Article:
The prize pig of the group was a handsome boy named Rupert. Favorite of the head honcho, he was allowed to roam around greeting volunteers as was his buddy Jack. Rupert’s talented nose is the hit of fund raisers, offering his “face paintings” for sale each year.
A smarty pants as well, he was taught to sit, which is not a natural stance for pigs.
Our afternoon was spent at Old Friends walking dogs but the constant dust clouds from cars zooming down the dirt road next to the kennels wiped out my lungs and I had to withdraw from the next two days of volunteering. Stayed indoors, on meds, gazing out at the canyon and relaxing.
Grocery shopping in Kanab is slim pickens with only two choices but we love Honey’s with their funny talking truck outside the front door and the interesting people we run into in the store. This year we parked next to a parrot waiting patiently on a steering wheel for it’s person.
Kanab is an old Western movie making town and most of the sightseeing happened for us last year. The former history of filming Westerns is kept alive by the citizens with several great museums, diners like the Rocking V that serves authentic Southwestern foods with exciting twists, the Parry Hotel standing in much the same condition as it did in the 30’s with dozens of Western stars and their autographs covering the walls and a renovated 30’s structure that houses the Herb Basket, a health products store, Jake’s Chaparral Restaurant and an event hall. Jake’s makes the first fried avocado strips with Ranch dipping sauce that we had ever tasted. Excellent appetizer.
Some of Kanab’s citizens lived in fabulous Victorian homes that eventually began to deteriorate. In 1974 Dr. George R. Aiken was instrumental in gathered townspeople together to restore the Heritage House. Build in 1894 for Henry Eyring Bowman by master builder John Rider, this property was returned to its original splendor and placed on the National Register of Historic Places in 1975. The carved wooden details on this Victorian home are amazing.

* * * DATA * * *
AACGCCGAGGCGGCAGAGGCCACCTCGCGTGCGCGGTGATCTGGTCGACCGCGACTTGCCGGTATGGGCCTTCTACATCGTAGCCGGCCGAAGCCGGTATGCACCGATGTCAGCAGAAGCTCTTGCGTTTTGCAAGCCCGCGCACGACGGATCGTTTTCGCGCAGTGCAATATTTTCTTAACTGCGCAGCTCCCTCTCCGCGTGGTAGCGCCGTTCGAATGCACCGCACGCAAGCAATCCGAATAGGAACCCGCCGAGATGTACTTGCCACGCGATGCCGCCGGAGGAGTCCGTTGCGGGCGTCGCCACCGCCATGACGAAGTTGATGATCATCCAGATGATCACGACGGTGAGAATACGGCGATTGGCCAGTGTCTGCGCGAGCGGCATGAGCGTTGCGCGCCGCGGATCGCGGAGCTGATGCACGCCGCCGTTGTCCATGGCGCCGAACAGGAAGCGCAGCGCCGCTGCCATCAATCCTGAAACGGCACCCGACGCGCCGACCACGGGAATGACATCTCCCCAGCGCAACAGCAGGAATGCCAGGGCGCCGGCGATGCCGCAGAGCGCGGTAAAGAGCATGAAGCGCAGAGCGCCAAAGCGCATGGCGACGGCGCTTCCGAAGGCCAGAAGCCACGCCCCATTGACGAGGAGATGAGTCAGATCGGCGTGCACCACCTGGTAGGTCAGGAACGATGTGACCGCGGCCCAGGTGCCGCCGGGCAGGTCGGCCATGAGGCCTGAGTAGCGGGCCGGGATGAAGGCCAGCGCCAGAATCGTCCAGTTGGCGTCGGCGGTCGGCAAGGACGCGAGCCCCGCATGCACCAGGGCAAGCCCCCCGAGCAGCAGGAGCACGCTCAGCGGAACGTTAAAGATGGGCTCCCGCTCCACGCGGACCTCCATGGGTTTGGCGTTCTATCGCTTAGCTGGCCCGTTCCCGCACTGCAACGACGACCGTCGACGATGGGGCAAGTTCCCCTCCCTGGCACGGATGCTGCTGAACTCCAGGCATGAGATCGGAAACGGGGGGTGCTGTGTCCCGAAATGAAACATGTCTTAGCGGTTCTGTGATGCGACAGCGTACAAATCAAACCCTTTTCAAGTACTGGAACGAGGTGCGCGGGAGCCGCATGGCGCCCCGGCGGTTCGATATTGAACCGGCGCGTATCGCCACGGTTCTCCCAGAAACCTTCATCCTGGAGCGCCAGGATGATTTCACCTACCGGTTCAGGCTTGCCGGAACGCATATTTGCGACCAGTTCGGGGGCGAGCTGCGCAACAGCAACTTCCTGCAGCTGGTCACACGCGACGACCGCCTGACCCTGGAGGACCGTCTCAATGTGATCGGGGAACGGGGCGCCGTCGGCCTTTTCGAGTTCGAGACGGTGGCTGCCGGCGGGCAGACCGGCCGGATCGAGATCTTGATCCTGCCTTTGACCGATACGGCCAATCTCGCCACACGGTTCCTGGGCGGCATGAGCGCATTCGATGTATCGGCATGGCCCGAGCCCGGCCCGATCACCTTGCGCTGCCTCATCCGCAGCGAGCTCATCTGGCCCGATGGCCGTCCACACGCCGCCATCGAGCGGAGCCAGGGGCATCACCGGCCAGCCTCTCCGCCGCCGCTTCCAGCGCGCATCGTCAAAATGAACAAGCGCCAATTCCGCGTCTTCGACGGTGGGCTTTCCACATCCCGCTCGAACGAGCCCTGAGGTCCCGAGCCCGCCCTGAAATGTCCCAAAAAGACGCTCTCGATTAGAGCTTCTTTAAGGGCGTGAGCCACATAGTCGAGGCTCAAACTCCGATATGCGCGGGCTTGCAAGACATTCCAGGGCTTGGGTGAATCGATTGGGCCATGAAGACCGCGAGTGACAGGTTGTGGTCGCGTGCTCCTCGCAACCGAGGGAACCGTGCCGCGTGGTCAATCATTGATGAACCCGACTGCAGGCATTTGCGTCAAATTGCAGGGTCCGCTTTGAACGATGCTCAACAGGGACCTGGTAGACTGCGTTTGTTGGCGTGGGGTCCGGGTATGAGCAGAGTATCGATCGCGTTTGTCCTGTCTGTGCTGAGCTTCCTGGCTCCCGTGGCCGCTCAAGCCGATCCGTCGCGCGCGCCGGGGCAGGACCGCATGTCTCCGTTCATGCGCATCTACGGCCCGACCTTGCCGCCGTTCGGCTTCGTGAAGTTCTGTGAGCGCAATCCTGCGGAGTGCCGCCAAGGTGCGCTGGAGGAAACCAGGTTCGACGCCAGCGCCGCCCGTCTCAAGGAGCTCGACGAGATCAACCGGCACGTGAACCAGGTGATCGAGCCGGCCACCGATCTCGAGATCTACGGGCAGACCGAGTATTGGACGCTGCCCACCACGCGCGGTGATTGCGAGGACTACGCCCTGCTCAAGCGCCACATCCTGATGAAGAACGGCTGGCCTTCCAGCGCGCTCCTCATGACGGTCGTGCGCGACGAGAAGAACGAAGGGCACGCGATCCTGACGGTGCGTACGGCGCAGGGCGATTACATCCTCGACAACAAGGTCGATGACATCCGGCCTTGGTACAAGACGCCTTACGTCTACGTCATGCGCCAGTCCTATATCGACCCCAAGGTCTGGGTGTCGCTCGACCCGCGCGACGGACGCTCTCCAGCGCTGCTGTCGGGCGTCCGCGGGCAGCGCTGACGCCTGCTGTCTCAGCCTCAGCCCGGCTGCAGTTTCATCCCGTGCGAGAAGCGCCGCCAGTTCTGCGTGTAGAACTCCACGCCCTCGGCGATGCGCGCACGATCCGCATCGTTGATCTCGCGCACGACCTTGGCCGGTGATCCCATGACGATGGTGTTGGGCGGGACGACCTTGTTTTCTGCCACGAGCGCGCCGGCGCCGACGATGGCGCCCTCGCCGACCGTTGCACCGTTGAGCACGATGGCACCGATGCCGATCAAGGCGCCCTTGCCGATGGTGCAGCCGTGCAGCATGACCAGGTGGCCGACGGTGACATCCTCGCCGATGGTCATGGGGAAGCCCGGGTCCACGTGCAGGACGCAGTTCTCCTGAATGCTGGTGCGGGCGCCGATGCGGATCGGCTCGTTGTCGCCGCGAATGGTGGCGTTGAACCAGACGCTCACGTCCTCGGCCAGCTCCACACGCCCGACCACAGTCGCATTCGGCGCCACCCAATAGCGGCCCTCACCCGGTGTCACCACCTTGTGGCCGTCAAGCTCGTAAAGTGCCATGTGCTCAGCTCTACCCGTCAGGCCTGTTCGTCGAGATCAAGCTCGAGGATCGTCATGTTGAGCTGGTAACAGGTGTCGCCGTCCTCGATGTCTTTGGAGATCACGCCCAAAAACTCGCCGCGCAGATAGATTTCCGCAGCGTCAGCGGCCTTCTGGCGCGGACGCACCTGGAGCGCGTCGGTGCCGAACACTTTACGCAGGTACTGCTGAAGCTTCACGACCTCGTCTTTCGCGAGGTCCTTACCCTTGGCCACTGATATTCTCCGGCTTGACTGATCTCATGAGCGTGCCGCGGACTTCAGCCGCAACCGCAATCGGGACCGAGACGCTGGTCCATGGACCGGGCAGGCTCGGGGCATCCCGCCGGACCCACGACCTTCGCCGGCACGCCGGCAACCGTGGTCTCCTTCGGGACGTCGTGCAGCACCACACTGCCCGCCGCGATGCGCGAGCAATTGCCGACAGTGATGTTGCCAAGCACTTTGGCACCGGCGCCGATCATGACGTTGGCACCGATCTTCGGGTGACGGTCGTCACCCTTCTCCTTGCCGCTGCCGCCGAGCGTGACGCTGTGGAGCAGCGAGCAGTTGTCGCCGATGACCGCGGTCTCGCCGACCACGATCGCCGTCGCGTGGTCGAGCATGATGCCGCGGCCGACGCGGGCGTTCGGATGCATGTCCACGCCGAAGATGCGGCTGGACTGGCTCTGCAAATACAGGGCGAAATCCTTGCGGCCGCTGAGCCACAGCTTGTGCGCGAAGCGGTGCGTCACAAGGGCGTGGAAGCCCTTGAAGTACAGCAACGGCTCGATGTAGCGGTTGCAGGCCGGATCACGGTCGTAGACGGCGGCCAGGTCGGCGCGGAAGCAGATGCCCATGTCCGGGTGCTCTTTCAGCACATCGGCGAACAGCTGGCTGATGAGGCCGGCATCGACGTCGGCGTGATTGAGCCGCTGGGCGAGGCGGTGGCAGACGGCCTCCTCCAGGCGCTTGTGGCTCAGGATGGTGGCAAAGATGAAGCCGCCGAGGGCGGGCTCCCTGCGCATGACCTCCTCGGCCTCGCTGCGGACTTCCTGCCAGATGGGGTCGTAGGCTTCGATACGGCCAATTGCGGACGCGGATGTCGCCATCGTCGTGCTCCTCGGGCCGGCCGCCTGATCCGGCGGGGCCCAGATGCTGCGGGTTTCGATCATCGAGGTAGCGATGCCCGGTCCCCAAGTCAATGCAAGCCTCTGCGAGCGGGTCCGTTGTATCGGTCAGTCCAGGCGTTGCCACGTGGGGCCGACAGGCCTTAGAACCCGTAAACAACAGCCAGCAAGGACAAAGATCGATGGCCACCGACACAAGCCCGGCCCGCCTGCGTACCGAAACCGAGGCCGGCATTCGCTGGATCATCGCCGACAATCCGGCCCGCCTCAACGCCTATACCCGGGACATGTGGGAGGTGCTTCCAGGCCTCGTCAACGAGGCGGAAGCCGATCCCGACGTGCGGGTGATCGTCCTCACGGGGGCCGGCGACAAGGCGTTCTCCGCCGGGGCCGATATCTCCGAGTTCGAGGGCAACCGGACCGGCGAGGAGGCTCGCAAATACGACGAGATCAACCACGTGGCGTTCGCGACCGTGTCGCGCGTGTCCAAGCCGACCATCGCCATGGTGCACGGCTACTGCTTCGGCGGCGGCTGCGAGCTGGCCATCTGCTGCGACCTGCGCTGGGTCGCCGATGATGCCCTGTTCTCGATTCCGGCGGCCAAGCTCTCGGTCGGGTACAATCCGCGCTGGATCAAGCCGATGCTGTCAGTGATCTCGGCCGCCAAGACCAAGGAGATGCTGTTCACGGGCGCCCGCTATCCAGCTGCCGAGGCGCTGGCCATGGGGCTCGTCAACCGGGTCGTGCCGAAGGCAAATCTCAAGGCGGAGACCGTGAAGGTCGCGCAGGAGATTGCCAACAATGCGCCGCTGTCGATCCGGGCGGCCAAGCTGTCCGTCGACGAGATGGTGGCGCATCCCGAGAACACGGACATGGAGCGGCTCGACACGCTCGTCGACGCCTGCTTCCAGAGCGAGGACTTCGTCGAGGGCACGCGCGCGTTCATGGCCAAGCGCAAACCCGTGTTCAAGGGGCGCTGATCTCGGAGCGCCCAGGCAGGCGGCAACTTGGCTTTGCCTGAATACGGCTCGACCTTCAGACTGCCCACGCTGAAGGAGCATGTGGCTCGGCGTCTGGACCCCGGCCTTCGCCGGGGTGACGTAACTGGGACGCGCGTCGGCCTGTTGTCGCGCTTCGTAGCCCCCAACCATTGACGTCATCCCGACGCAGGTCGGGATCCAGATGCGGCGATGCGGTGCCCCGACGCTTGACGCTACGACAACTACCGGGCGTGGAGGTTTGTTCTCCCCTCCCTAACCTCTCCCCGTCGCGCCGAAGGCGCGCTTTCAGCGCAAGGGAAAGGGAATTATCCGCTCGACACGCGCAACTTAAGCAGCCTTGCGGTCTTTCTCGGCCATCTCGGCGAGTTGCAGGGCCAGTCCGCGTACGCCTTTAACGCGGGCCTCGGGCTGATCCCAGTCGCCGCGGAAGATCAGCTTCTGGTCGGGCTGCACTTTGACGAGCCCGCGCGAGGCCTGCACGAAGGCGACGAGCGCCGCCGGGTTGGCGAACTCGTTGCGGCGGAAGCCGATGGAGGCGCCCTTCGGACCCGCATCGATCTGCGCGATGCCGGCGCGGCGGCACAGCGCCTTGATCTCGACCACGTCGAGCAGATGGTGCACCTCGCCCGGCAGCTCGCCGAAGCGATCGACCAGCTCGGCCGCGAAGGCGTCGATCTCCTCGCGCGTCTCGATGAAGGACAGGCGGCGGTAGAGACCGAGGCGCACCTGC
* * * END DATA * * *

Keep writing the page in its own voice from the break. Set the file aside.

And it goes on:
Wednesday, John joined me for a day off from volunteering. Being less than a two hour drive to both Zion and Bryce Canyon National Parks, we chose Zion as our first day trip and begun our journey on a magnificent clear cool morning.
The drive into Zion takes you through the plateaus up the mountain, into a tunnel that runs through the mountain and down to the valley below. That cutout in the mountain above the tree line is one of the air inlets for the tunnel.
Along the winding road that hair pinned down into the valley were the sandstone mountains with burnt umber and chocolate dripping down their sides.
One of the popular stops before reaching the entrance to the park is the Checkerboard Rocks.
After reaching the Visitor Center, the gratis shuttle takes hikers back into the park along the road that is not open to public cars and drops them off at which ever trail they chose. There are dozens of varying lengths and difficulties but we chose The Narrows which is the furthest into the park. Along the way, we passed the mountains known as the Three Profits.
When we reached the Narrows, most of the visitors departed and meandered around the Virgin River before beginning the hike.
Our hike was paved with easy rises and people of all ages were our hiking partners. Deer milled around on the other side of the river, KatieBug backed away from an aggressive squirrel and when the trail led across the water, we declined to follow.
On our way back to the visitor center, our shuttle guide pointed out a few rock climbers. I zoomed in on them so you can see how gigantic these mountain faces are in relation to the miniscule climbers One of the bus riders jokingly named them, “dope on a rope”.
Early morning and early evening brings out the wildlife. As we drove through the valley on our way back up the mountain, a herd of Big Horned Sheep paused to dine.
Sunset closed out the day on our way back to LilyPad after a relaxing day of sightseeing and hiking.
Thursday morning I gave volunteering another try with the piggy’s and goats but the dust prevailed once again so we cancelled Friday and added another day of recuperation.